Publicly traded life science companies are constantly searching for new sources of capital to fund their activities. Companies generally follow a traditional approach employing conventional financing vehicles such as secondary offerings, registered directs, and private investments in public equities (PIPEs).
When possible, issuers attempt to time offerings to coincide with the reaching of important company milestones such as a positive clinical data release, FDA action, or partnering activity. Another goal is to raise sufficient capital to provide a cash runway that will enable the company to fund operations through to the next milestone event.
Conventional financing vehicles have a long and successful history of raising capital for emerging companies. However, they can present existential risks, especially for companies with very long product-development timelines such as life science companies if the issuer depends on conventional financings alone.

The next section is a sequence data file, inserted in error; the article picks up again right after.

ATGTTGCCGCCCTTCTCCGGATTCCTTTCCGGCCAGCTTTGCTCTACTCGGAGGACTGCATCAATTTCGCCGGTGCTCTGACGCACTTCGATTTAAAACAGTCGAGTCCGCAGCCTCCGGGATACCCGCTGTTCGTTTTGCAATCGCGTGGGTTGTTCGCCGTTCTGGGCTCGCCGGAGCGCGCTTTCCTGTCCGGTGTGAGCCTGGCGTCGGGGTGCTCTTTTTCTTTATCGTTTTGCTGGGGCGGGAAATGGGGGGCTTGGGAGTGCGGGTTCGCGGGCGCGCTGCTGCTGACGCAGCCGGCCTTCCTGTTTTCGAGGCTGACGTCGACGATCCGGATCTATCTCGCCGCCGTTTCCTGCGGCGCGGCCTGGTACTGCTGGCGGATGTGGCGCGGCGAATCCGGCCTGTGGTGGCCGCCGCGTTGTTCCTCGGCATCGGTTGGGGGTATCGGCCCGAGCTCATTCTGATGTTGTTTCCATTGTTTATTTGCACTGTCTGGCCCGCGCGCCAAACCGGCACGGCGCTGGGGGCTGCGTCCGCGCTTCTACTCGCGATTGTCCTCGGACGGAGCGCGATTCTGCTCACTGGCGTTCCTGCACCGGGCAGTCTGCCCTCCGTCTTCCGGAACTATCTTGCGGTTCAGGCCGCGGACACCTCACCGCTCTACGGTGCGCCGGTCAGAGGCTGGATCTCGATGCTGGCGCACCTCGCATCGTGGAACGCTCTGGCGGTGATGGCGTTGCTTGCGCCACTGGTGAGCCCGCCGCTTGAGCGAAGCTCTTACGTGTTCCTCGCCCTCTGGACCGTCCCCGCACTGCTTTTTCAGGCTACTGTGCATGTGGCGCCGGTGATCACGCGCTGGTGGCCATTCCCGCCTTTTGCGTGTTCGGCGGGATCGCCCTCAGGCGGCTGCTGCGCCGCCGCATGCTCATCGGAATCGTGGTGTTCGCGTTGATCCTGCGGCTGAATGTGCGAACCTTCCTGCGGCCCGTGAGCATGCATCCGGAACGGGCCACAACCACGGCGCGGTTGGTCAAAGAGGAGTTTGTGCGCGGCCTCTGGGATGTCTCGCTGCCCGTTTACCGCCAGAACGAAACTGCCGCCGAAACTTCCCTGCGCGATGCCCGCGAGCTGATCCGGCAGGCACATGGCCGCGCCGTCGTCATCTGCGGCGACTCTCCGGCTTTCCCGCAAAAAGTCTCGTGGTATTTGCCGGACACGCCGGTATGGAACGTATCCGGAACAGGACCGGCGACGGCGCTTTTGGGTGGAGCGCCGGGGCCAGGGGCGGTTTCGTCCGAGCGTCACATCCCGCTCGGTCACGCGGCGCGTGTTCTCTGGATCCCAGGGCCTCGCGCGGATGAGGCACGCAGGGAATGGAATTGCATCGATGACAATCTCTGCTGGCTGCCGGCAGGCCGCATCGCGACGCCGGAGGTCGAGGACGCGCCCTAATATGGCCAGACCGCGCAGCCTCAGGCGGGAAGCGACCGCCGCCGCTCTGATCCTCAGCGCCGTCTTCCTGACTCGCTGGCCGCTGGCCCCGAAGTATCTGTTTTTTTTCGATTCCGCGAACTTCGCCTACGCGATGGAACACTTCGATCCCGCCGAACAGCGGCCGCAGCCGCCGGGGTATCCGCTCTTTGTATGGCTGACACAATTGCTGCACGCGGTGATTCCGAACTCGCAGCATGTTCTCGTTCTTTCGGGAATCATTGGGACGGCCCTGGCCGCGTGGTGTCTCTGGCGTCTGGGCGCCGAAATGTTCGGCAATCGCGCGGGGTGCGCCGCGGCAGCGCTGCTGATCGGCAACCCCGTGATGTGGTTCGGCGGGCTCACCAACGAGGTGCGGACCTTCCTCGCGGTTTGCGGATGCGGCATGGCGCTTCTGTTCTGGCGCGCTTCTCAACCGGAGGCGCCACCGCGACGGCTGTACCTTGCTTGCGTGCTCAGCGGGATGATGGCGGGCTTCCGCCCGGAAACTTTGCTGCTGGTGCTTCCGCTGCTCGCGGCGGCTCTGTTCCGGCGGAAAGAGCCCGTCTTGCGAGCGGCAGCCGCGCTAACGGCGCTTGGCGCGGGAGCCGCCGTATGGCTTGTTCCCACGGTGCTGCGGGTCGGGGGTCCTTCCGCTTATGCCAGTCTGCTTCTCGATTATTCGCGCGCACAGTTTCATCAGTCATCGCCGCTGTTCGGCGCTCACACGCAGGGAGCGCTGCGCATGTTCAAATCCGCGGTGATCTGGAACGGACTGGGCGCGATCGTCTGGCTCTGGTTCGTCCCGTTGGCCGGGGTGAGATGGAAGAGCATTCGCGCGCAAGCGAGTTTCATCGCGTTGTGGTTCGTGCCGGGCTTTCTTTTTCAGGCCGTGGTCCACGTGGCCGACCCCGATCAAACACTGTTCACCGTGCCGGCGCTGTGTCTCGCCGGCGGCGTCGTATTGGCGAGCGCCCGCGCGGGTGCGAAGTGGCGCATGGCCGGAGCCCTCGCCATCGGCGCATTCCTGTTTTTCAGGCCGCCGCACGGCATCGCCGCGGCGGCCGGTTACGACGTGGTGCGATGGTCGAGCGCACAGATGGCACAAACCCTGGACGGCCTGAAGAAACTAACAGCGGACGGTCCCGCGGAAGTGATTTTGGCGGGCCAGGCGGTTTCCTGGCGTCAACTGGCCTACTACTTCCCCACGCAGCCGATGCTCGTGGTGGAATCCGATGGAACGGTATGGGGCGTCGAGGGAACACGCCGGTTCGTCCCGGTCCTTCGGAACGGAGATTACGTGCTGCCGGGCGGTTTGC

A conventional financing is a single discrete event. The ability to complete the transaction is thus dependent on the general financing environment at the time the deal is announced. Financing windows open and close unpredictably, so a planned transaction may not occur.
Extrinsic events, such as market volatility, or intrinsic events, such as a data announcement or anticipated partnering deal may not turn out as planned. Any delays in financing could put the company in a perilous financial position.
Traditional financings can be expensive to execute particularly for life science companies. Offerings today are typically announced at an average discount to the prior closing price of about 7.5%. Underwriters’ fees run about 5%.
Warrants are also a significant cost for life science companies, averaging 24% of a transaction or higher. Companies that are running out of capital will confront costs above these numbers. All together, transaction costs could total about 35% of the raised capital.
Finally, management time and attention can be significant. For some transactions, time spent with prospective investors can be significant. The company may need to proceed through a quiet period when management is precluded from discussing the company and its prospects with investors.
Considering these issues with conventional financings, management might want to consider additional tools to broaden the financing options.